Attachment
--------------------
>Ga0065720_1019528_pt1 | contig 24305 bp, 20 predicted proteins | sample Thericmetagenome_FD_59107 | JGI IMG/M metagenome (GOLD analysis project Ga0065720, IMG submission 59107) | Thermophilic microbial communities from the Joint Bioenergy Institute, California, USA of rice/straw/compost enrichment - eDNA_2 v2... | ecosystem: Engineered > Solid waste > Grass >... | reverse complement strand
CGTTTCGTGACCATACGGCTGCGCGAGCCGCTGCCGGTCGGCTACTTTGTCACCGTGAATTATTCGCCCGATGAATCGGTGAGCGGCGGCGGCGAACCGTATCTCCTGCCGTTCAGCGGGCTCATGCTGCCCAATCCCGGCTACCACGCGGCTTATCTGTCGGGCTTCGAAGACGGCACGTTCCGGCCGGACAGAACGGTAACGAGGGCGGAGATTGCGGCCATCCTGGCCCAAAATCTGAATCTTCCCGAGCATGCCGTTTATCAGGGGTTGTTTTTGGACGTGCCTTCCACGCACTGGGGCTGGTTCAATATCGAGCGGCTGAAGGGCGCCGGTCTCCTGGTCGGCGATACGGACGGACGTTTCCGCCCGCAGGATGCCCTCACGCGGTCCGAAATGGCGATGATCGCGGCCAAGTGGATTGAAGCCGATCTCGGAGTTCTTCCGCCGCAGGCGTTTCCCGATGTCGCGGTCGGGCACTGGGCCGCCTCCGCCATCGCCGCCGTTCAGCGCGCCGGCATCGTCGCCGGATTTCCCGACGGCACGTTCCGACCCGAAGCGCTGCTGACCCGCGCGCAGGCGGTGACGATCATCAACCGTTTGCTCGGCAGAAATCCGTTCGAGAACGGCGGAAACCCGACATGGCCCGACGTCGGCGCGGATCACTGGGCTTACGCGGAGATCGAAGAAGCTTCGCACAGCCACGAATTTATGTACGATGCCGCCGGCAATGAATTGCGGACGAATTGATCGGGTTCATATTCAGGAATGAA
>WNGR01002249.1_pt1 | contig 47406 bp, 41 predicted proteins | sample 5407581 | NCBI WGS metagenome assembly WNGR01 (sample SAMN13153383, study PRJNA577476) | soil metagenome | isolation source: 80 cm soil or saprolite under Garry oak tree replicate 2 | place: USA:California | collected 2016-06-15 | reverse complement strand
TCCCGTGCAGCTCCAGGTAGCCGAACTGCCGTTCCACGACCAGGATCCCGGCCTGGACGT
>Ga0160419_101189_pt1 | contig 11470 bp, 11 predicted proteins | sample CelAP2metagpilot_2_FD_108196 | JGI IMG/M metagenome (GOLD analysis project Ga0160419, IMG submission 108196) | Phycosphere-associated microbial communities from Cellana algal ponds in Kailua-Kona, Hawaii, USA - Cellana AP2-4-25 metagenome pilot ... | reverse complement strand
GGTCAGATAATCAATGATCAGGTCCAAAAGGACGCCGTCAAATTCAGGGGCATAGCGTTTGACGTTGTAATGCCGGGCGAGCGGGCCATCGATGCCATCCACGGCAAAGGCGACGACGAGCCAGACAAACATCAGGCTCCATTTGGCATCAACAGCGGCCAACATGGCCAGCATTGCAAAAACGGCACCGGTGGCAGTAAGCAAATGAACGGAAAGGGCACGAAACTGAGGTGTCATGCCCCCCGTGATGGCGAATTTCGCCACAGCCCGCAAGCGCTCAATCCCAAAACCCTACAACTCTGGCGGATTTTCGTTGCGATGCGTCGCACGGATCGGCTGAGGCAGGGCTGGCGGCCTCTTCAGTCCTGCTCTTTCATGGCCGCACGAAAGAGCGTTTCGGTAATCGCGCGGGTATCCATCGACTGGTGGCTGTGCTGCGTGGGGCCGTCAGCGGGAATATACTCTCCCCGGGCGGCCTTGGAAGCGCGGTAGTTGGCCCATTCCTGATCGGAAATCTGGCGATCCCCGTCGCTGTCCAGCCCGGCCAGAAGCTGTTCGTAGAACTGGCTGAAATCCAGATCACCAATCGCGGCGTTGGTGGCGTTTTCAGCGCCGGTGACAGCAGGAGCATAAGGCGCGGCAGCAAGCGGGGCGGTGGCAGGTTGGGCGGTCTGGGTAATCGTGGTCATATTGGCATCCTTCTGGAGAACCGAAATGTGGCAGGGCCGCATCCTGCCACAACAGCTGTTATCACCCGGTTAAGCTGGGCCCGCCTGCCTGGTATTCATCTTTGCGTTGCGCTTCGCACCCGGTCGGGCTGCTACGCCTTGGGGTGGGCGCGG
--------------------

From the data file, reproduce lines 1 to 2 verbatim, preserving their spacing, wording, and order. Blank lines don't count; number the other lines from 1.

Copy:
>Ga0065720_1019528_pt1 | contig 24305 bp, 20 predicted proteins | sample Thericmetagenome_FD_59107 | JGI IMG/M metagenome (GOLD analysis project Ga0065720, IMG submission 59107) | Thermophilic microbial communities from the Joint Bioenergy Institute, California, USA of rice/straw/compost enrichment - eDNA_2 v2... | ecosystem: Engineered > Solid waste > Grass >... | reverse complement strand
CGTTTCGTGACCATACGGCTGCGCGAGCCGCTGCCGGTCGGCTACTTTGTCACCGTGAATTATTCGCCCGATGAATCGGTGAGCGGCGGCGGCGAACCGTATCTCCTGCCGTTCAGCGGGCTCATGCTGCCCAATCCCGGCTACCACGCGGCTTATCTGTCGGGCTTCGAAGACGGCACGTTCCGGCCGGACAGAACGGTAACGAGGGCGGAGATTGCGGCCATCCTGGCCCAAAATCTGAATCTTCCCGAGCATGCCGTTTATCAGGGGTTGTTTTTGGACGTGCCTTCCACGCACTGGGGCTGGTTCAATATCGAGCGGCTGAAGGGCGCCGGTCTCCTGGTCGGCGATACGGACGGACGTTTCCGCCCGCAGGATGCCCTCACGCGGTCCGAAATGGCGATGATCGCGGCCAAGTGGATTGAAGCCGATCTCGGAGTTCTTCCGCCGCAGGCGTTTCCCGATGTCGCGGTCGGGCACTGGGCCGCCTCCGCCATCGCCGCCGTTCAGCGCGCCGGCATCGTCGCCGGATTTCCCGACGGCACGTTCCGACCCGAAGCGCTGCTGACCCGCGCGCAGGCGGTGACGATCATCAACCGTTTGCTCGGCAGAAATCCGTTCGAGAACGGCGGAAACCCGACATGGCCCGACGTCGGCGCGGATCACTGGGCTTACGCGGAGATCGAAGAAGCTTCGCACAGCCACGAATTTATGTACGATGCCGCCGGCAATGAATTGCGGACGAATTGATCGGGTTCATATTCAGGAATGAA